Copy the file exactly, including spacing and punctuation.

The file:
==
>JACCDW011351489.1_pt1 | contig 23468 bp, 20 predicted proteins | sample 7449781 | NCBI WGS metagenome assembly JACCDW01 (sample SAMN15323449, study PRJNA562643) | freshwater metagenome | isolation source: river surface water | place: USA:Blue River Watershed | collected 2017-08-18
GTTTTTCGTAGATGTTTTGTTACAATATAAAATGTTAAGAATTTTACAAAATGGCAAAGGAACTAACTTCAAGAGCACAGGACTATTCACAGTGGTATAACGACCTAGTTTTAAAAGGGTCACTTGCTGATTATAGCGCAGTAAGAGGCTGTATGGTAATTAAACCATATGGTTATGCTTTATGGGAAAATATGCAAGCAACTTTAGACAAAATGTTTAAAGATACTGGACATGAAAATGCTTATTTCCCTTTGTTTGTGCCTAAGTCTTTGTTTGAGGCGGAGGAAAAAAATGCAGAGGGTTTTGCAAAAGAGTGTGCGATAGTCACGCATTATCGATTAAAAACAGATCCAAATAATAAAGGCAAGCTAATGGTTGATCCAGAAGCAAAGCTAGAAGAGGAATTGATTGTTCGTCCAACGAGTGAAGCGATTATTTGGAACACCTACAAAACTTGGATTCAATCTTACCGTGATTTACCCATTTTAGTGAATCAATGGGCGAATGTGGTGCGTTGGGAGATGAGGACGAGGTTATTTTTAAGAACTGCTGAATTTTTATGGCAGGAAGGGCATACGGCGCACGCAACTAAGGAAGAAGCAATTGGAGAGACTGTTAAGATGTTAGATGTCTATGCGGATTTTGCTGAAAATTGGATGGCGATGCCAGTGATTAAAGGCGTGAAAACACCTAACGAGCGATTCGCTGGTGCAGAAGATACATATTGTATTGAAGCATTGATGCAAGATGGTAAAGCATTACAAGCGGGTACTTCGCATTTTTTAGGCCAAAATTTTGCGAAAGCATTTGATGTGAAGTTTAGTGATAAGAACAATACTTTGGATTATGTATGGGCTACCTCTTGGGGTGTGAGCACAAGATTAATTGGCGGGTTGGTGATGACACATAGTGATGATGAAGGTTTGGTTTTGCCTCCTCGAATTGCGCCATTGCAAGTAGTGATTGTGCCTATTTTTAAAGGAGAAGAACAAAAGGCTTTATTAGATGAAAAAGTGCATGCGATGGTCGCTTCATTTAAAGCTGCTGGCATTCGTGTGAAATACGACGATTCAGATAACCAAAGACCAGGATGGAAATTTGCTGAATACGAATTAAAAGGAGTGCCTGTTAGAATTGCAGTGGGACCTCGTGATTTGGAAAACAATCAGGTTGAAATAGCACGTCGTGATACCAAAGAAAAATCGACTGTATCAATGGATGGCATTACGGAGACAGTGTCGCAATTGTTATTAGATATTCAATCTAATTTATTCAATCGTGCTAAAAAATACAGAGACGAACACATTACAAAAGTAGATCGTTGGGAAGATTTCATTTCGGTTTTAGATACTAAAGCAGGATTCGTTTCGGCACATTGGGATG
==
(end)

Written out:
>JACCDW011351489.1_pt1 | contig 23468 bp, 20 predicted proteins | sample 7449781 | NCBI WGS metagenome assembly JACCDW01 (sample SAMN15323449, study PRJNA562643) | freshwater metagenome | isolation source: river surface water | place: USA:Blue River Watershed | collected 2017-08-18
GTTTTTCGTAGATGTTTTGTTACAATATAAAATGTTAAGAATTTTACAAAATGGCAAAGGAACTAACTTCAAGAGCACAGGACTATTCACAGTGGTATAACGACCTAGTTTTAAAAGGGTCACTTGCTGATTATAGCGCAGTAAGAGGCTGTATGGTAATTAAACCATATGGTTATGCTTTATGGGAAAATATGCAAGCAACTTTAGACAAAATGTTTAAAGATACTGGACATGAAAATGCTTATTTCCCTTTGTTTGTGCCTAAGTCTTTGTTTGAGGCGGAGGAAAAAAATGCAGAGGGTTTTGCAAAAGAGTGTGCGATAGTCACGCATTATCGATTAAAAACAGATCCAAATAATAAAGGCAAGCTAATGGTTGATCCAGAAGCAAAGCTAGAAGAGGAATTGATTGTTCGTCCAACGAGTGAAGCGATTATTTGGAACACCTACAAAACTTGGATTCAATCTTACCGTGATTTACCCATTTTAGTGAATCAATGGGCGAATGTGGTGCGTTGGGAGATGAGGACGAGGTTATTTTTAAGAACTGCTGAATTTTTATGGCAGGAAGGGCATACGGCGCACGCAACTAAGGAAGAAGCAATTGGAGAGACTGTTAAGATGTTAGATGTCTATGCGGATTTTGCTGAAAATTGGATGGCGATGCCAGTGATTAAAGGCGTGAAAACACCTAACGAGCGATTCGCTGGTGCAGAAGATACATATTGTATTGAAGCATTGATGCAAGATGGTAAAGCATTACAAGCGGGTACTTCGCATTTTTTAGGCCAAAATTTTGCGAAAGCATTTGATGTGAAGTTTAGTGATAAGAACAATACTTTGGATTATGTATGGGCTACCTCTTGGGGTGTGAGCACAAGATTAATTGGCGGGTTGGTGATGACACATAGTGATGATGAAGGTTTGGTTTTGCCTCCTCGAATTGCGCCATTGCAAGTAGTGATTGTGCCTATTTTTAAAGGAGAAGAACAAAAGGCTTTATTAGATGAAAAAGTGCATGCGATGGTCGCTTCATTTAAAGCTGCTGGCATTCGTGTGAAATACGACGATTCAGATAACCAAAGACCAGGATGGAAATTTGCTGAATACGAATTAAAAGGAGTGCCTGTTAGAATTGCAGTGGGACCTCGTGATTTGGAAAACAATCAGGTTGAAATAGCACGTCGTGATACCAAAGAAAAATCGACTGTATCAATGGATGGCATTACGGAGACAGTGTCGCAATTGTTATTAGATATTCAATCTAATTTATTCAATCGTGCTAAAAAATACAGAGACGAACACATTACAAAAGTAGATCGTTGGGAAGATTTCATTTCGGTTTTAGATACTAAAGCAGGATTCGTTTCGGCACATTGGGATG